The shift begins before the change.
It starts with the knowledge that movements are about to occur,
with subtle sensations caused by tidying, making lists,
The shift continues with the first moment in which we must remind ourselves:
“stay present, the future will not grow nearer even if we run to it”
The shift soon becomes a final wander around a place that has held us firmly, a final studying of the faces of those who have been like family, a final breath of the air and of the space that has cushioned both our growing and our falling.
One more time we note:
the colour of each blade of grass in the tuft beneath our boot,
the thickening of the wool of the ewes,
the bronze stems of the faded sunflowers dry with cotton pith
past the moss growing on that bare patch of ground,
the hay piled high in the well-lit barn,
the friendly dog with wide yellow eyes.
Quieter than the bleaching grass, the shift will end.
It will have faded slowly while we moved things around, and caught up on sleep.
Like the creeping moss, the shift will bring us into new routines, new chaos, new space, new movements.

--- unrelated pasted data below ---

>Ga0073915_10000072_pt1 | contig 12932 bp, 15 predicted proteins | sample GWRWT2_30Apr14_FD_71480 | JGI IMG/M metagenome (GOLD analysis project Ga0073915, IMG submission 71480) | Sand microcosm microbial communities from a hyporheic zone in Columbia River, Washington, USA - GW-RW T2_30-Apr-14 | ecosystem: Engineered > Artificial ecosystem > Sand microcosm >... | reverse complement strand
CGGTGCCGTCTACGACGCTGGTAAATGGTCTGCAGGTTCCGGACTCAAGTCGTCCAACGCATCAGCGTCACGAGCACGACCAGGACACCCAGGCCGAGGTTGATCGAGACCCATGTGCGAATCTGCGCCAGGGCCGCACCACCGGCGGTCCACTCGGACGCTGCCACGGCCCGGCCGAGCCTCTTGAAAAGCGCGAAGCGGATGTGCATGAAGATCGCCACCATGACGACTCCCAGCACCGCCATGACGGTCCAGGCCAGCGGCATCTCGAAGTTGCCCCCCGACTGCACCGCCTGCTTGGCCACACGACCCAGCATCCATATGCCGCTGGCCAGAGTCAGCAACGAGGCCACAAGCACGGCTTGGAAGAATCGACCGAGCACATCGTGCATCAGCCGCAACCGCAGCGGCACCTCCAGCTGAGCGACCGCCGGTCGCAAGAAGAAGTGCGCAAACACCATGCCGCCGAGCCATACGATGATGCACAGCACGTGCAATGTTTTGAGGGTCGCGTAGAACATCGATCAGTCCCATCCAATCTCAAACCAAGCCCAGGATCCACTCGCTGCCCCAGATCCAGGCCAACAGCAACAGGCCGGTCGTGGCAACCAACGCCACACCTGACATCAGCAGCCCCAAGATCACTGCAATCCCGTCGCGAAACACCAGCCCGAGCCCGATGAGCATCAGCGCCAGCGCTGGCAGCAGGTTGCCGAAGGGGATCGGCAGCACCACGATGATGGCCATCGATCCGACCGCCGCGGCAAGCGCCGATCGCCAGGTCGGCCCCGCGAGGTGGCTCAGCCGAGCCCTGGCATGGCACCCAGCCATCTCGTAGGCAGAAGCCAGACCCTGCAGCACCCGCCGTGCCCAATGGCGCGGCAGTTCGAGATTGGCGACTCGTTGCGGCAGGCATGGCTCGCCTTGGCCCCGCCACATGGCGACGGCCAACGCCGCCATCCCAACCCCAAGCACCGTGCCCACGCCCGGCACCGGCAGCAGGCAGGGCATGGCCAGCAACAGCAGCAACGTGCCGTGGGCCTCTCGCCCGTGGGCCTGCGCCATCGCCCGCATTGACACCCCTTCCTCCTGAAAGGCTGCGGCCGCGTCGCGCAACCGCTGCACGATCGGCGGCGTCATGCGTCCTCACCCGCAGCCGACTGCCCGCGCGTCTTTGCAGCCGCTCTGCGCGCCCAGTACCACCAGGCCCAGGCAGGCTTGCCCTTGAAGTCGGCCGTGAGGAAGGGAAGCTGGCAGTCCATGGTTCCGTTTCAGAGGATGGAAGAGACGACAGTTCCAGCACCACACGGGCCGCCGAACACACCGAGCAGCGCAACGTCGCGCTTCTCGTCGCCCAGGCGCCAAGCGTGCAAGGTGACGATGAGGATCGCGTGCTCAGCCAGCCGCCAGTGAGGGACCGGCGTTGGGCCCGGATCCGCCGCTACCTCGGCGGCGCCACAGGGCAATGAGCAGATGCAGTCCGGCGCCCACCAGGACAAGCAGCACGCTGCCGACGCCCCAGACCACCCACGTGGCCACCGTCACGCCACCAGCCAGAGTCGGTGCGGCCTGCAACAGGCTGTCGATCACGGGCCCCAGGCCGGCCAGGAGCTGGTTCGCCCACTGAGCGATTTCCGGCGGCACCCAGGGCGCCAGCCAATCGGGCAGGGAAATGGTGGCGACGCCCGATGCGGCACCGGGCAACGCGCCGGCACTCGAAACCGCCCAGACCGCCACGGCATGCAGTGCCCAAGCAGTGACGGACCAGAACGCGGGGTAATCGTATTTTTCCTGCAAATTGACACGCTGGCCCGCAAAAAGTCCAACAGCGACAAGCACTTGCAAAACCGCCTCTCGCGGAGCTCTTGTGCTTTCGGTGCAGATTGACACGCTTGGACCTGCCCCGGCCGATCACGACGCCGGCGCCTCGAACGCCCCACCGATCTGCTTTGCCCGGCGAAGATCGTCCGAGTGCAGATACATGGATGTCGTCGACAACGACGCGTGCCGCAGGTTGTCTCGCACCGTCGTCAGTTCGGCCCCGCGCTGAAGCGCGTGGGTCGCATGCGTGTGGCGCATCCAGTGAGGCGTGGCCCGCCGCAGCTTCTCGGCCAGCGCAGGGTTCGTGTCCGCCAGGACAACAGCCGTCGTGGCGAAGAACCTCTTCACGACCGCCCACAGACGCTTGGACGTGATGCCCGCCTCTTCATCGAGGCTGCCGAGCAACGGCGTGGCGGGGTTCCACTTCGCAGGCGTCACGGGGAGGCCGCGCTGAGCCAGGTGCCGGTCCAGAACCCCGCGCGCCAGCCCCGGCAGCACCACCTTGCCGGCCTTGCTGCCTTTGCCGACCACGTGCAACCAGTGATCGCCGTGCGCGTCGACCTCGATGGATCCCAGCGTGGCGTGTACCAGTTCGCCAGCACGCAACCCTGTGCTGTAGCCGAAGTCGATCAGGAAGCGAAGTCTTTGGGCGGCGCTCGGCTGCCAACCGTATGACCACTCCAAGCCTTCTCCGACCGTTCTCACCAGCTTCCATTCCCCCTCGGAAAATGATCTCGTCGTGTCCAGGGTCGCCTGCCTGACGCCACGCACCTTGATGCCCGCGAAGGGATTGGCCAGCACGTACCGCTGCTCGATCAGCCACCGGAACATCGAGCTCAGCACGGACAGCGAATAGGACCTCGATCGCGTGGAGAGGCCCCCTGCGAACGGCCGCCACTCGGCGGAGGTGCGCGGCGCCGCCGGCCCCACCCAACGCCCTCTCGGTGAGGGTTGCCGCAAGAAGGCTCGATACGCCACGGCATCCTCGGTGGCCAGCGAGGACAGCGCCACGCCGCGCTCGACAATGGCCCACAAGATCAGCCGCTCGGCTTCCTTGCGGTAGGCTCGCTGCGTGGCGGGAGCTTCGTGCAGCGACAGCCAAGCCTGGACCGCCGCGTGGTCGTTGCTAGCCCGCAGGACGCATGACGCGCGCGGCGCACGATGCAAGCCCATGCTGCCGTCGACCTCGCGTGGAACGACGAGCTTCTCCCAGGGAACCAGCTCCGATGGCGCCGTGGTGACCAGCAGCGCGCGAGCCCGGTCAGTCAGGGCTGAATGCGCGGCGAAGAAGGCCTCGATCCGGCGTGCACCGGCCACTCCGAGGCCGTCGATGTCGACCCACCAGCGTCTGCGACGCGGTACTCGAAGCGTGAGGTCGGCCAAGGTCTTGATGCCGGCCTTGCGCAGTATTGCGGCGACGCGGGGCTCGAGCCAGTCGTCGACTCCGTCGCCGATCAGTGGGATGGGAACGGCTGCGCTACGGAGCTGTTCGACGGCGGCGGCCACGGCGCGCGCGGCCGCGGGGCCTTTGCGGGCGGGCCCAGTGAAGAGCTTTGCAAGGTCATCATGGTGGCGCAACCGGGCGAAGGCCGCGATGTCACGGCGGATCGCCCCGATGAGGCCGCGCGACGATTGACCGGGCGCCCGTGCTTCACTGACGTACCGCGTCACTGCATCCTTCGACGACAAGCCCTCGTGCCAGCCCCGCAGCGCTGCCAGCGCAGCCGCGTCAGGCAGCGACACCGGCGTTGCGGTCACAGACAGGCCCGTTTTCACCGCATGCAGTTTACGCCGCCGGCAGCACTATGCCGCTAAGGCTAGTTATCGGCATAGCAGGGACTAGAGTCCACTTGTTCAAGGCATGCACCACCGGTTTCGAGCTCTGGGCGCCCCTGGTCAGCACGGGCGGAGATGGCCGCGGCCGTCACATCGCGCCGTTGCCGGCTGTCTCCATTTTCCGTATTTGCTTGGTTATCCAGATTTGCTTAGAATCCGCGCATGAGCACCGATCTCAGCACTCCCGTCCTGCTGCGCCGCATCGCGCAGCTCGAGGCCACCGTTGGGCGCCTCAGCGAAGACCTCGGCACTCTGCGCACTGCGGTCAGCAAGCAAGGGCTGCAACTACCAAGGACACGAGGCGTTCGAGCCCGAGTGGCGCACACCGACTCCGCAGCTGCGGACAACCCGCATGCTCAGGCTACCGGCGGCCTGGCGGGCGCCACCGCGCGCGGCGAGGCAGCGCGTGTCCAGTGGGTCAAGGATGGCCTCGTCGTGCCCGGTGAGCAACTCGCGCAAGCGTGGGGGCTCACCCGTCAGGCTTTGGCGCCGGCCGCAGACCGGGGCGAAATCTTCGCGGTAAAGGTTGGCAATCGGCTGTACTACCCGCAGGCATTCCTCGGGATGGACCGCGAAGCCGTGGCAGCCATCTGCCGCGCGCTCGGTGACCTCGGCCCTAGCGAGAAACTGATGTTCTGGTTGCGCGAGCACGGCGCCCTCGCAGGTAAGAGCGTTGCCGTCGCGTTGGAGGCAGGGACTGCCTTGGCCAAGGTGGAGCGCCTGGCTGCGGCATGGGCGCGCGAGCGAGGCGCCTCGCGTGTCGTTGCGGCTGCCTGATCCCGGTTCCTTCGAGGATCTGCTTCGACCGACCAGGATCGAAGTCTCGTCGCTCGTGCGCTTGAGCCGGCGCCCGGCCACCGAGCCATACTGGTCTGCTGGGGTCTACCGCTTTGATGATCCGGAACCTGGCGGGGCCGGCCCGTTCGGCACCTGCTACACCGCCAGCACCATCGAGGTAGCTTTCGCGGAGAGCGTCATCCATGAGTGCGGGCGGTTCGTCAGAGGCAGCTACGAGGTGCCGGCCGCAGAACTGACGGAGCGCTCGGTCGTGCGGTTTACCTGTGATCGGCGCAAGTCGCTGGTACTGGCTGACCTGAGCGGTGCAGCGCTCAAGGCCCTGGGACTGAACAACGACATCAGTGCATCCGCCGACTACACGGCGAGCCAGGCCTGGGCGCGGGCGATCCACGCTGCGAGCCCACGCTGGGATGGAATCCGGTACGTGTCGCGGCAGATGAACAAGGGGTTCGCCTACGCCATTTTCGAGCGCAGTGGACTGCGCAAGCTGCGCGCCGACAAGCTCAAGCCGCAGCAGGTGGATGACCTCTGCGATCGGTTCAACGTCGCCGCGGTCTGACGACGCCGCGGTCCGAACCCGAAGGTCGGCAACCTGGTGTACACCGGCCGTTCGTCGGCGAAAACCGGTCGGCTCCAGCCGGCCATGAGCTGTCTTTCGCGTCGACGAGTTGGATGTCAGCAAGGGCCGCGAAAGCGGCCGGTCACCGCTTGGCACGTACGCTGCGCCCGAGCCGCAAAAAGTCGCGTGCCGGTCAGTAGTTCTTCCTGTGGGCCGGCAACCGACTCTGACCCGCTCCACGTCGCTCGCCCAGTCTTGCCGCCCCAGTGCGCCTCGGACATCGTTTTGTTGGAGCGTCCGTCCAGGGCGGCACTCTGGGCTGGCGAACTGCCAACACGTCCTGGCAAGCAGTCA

No movement will occur without the shift.
Tomorrow is our last day working at Green Being Farm, where Seb and I have been interning “part-time” for the last 7 months. The last few weeks we’ve been working hard to get everything harvested and put away in their root cellar (which is made of an old swimming pool!). They sell their vegetables through a 90 member winter CSA- so every other week through the winter their members get a bag overflowing with gorgeous vegetables-leeks, spinach, lettuce, celeriac, parsley, parsnips, potatoes, beets, carrots, kale, collard, rutabega, garlic, and more! Who knew so many things could be eaten all winter?
Things are about the change- and I’m ready for some rest and re-grouping. I sure am going to miss this place, these mentors/friends, these animals, and this land.